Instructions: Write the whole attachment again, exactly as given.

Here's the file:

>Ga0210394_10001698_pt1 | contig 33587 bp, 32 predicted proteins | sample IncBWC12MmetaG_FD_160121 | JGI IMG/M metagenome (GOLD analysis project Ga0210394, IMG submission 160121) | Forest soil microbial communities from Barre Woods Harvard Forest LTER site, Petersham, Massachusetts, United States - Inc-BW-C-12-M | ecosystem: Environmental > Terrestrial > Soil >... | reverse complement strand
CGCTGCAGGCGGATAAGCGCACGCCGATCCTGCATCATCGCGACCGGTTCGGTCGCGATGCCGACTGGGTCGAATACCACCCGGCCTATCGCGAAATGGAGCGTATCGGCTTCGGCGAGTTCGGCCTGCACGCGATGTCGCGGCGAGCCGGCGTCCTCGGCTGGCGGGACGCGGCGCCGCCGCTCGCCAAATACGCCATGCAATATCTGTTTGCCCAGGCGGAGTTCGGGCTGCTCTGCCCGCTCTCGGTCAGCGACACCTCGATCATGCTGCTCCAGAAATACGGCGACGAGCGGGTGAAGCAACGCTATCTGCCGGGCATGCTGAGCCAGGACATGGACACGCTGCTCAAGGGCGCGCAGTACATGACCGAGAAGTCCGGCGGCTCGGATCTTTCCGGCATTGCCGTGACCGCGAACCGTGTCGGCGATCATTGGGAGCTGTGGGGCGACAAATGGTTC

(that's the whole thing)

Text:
>Ga0210394_10001698_pt1 | contig 33587 bp, 32 predicted proteins | sample IncBWC12MmetaG_FD_160121 | JGI IMG/M metagenome (GOLD analysis project Ga0210394, IMG submission 160121) | Forest soil microbial communities from Barre Woods Harvard Forest LTER site, Petersham, Massachusetts, United States - Inc-BW-C-12-M | ecosystem: Environmental > Terrestrial > Soil >... | reverse complement strand
CGCTGCAGGCGGATAAGCGCACGCCGATCCTGCATCATCGCGACCGGTTCGGTCGCGATGCCGACTGGGTCGAATACCACCCGGCCTATCGCGAAATGGAGCGTATCGGCTTCGGCGAGTTCGGCCTGCACGCGATGTCGCGGCGAGCCGGCGTCCTCGGCTGGCGGGACGCGGCGCCGCCGCTCGCCAAATACGCCATGCAATATCTGTTTGCCCAGGCGGAGTTCGGGCTGCTCTGCCCGCTCTCGGTCAGCGACACCTCGATCATGCTGCTCCAGAAATACGGCGACGAGCGGGTGAAGCAACGCTATCTGCCGGGCATGCTGAGCCAGGACATGGACACGCTGCTCAAGGGCGCGCAGTACATGACCGAGAAGTCCGGCGGCTCGGATCTTTCCGGCATTGCCGTGACCGCGAACCGTGTCGGCGATCATTGGGAGCTGTGGGGCGACAAATGGTTC